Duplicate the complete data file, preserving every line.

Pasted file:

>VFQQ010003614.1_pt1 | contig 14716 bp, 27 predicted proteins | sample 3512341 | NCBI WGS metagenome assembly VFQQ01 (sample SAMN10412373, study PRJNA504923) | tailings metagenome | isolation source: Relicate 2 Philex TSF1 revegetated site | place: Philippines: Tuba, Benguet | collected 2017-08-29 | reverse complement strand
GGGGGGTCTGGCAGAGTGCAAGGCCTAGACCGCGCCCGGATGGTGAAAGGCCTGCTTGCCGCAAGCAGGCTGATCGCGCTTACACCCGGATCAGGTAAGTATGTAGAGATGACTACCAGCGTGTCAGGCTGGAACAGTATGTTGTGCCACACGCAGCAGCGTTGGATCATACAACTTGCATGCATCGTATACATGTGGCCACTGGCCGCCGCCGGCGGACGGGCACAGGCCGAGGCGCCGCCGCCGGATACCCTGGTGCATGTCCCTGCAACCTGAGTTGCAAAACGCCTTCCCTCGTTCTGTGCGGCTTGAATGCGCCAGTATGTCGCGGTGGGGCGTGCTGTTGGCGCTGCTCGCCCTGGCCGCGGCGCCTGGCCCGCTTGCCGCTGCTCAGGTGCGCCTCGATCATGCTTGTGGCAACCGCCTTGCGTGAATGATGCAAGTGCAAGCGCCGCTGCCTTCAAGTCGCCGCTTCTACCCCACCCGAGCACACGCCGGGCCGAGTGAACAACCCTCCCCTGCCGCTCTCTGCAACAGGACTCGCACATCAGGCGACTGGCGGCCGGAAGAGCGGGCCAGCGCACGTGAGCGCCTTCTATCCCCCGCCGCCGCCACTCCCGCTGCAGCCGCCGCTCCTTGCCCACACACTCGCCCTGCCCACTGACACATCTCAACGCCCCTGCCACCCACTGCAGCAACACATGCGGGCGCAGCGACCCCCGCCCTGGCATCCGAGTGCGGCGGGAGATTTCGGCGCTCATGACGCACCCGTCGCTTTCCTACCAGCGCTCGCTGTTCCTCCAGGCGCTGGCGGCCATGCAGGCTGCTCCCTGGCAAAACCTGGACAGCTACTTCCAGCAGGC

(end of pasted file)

>VFQQ010003614.1_pt1 | contig 14716 bp, 27 predicted proteins | sample 3512341 | NCBI WGS metagenome assembly VFQQ01 (sample SAMN10412373, study PRJNA504923) | tailings metagenome | isolation source: Relicate 2 Philex TSF1 revegetated site | place: Philippines: Tuba, Benguet | collected 2017-08-29 | reverse complement strand
GGGGGGTCTGGCAGAGTGCAAGGCCTAGACCGCGCCCGGATGGTGAAAGGCCTGCTTGCCGCAAGCAGGCTGATCGCGCTTACACCCGGATCAGGTAAGTATGTAGAGATGACTACCAGCGTGTCAGGCTGGAACAGTATGTTGTGCCACACGCAGCAGCGTTGGATCATACAACTTGCATGCATCGTATACATGTGGCCACTGGCCGCCGCCGGCGGACGGGCACAGGCCGAGGCGCCGCCGCCGGATACCCTGGTGCATGTCCCTGCAACCTGAGTTGCAAAACGCCTTCCCTCGTTCTGTGCGGCTTGAATGCGCCAGTATGTCGCGGTGGGGCGTGCTGTTGGCGCTGCTCGCCCTGGCCGCGGCGCCTGGCCCGCTTGCCGCTGCTCAGGTGCGCCTCGATCATGCTTGTGGCAACCGCCTTGCGTGAATGATGCAAGTGCAAGCGCCGCTGCCTTCAAGTCGCCGCTTCTACCCCACCCGAGCACACGCCGGGCCGAGTGAACAACCCTCCCCTGCCGCTCTCTGCAACAGGACTCGCACATCAGGCGACTGGCGGCCGGAAGAGCGGGCCAGCGCACGTGAGCGCCTTCTATCCCCCGCCGCCGCCACTCCCGCTGCAGCCGCCGCTCCTTGCCCACACACTCGCCCTGCCCACTGACACATCTCAACGCCCCTGCCACCCACTGCAGCAACACATGCGGGCGCAGCGACCCCCGCCCTGGCATCCGAGTGCGGCGGGAGATTTCGGCGCTCATGACGCACCCGTCGCTTTCCTACCAGCGCTCGCTGTTCCTCCAGGCGCTGGCGGCCATGCAGGCTGCTCCCTGGCAAAACCTGGACAGCTACTTCCAGCAGGC